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Idealistic Studies


published on January 9, 2016

Gilad Sharvit

Schelling and Freud on Historicity and Freedom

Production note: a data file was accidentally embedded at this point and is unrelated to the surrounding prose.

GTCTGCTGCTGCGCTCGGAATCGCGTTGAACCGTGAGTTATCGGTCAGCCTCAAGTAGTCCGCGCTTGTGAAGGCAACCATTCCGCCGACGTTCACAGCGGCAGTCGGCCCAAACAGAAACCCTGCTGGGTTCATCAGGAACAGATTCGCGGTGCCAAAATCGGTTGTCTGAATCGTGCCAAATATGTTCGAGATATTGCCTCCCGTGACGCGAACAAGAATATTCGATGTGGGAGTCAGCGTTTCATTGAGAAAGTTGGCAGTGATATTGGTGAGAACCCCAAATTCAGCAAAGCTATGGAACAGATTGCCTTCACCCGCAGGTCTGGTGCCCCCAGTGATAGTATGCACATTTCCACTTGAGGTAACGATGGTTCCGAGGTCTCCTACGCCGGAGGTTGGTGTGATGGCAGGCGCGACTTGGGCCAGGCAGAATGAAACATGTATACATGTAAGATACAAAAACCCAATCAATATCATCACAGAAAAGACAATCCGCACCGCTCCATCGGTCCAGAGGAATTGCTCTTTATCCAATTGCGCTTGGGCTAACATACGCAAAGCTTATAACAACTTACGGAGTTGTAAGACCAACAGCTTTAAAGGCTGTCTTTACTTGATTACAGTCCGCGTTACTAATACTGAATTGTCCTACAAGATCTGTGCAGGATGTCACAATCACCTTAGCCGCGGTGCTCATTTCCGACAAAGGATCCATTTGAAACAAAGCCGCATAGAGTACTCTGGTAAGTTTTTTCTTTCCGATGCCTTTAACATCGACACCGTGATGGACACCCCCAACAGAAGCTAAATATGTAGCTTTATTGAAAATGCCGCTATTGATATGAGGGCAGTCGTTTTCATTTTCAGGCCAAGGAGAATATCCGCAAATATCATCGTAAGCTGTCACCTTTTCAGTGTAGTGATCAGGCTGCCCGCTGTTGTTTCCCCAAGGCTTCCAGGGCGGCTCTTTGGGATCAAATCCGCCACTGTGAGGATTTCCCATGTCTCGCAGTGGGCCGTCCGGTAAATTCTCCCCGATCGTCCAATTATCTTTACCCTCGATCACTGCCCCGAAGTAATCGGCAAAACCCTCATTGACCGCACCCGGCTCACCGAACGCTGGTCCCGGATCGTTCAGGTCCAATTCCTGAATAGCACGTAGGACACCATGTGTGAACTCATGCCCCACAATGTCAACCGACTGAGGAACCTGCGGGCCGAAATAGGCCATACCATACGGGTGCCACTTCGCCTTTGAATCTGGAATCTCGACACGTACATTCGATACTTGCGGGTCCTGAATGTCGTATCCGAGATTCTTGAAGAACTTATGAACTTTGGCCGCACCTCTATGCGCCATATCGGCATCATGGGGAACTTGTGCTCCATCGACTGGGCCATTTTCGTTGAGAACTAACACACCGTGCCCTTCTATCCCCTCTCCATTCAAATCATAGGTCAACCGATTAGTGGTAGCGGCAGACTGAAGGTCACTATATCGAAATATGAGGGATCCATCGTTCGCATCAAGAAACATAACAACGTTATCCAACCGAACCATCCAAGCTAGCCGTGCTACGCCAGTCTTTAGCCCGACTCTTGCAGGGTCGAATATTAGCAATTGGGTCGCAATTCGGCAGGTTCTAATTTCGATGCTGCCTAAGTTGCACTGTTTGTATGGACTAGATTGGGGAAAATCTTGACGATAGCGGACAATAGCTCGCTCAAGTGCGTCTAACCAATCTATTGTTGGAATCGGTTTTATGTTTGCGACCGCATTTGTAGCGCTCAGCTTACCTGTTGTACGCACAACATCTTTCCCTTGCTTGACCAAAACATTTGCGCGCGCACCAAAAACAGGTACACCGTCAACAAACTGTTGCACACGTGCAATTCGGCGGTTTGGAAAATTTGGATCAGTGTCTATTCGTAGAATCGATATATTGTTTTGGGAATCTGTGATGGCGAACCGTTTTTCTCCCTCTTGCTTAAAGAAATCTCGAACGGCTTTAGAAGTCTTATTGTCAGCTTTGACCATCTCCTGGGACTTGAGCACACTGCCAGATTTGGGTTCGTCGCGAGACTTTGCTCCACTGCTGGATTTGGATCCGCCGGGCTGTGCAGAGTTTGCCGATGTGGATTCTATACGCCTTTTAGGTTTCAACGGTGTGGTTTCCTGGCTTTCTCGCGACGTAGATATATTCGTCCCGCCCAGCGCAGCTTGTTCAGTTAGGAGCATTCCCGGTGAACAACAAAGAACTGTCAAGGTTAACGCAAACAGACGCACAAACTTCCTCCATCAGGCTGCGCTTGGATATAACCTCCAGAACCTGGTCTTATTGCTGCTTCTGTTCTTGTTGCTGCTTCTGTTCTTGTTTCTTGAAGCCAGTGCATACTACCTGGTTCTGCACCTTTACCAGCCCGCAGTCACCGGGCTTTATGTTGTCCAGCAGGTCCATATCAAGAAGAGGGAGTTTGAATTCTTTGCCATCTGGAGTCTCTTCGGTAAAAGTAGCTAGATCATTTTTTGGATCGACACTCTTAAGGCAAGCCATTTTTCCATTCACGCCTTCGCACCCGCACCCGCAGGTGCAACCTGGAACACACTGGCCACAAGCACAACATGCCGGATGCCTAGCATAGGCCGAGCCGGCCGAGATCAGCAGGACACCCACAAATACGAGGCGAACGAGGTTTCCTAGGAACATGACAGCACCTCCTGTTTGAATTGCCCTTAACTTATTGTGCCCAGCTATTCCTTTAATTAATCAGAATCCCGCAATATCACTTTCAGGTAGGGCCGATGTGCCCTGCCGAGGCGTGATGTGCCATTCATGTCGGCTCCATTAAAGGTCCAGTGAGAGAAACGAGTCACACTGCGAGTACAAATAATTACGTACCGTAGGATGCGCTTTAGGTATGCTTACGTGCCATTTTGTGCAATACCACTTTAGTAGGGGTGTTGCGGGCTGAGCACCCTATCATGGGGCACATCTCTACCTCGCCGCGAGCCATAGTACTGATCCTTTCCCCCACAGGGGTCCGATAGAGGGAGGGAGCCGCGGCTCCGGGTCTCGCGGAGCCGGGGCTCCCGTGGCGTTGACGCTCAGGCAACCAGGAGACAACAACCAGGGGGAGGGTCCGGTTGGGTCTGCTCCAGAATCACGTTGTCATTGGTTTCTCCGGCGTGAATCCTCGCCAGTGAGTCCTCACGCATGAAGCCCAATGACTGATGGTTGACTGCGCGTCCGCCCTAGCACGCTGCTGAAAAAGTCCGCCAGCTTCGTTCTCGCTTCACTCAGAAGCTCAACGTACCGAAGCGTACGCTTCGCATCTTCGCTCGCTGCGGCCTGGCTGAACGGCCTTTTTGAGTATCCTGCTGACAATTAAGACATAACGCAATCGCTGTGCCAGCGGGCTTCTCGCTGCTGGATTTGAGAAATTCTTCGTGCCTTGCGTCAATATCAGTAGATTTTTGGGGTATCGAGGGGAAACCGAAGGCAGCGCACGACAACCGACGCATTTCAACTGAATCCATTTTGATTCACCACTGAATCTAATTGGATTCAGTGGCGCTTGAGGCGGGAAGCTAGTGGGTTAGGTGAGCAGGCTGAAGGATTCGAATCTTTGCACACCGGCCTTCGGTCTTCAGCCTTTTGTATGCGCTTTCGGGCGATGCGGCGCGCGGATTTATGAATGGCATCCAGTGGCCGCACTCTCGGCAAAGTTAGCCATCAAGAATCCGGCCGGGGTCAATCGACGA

This article suggests a rereading of Schelling’s theory of freedom in the through Freud’s psychoanalytic theory. Schelling’s philosophy of freedom manifested a latent essentialism of the idealistic formulation of human freedom. In Schelling’s scheme, free was “what acts only in accord with the laws of its own being.” In practice, Schelling theory of freedom was based on an intelligible act in the “beginning of creation” which set an eternal unreachable essence to the subject. I propose to read “Schelling through Freud” as a way to revisit this theoretical structure. I argue that Freud’s theory of early libido formation should be recognized as a naturalistic formulation of the intelligible unconscious act. This allows Freud to restructure Schelling’s unconscious eternal essence. Freud’s shift from the metaphysical to the metapsychological drama suggests a human intervention in place of divine redemption, and, thus transpires as a modern articulation of German Idealism.

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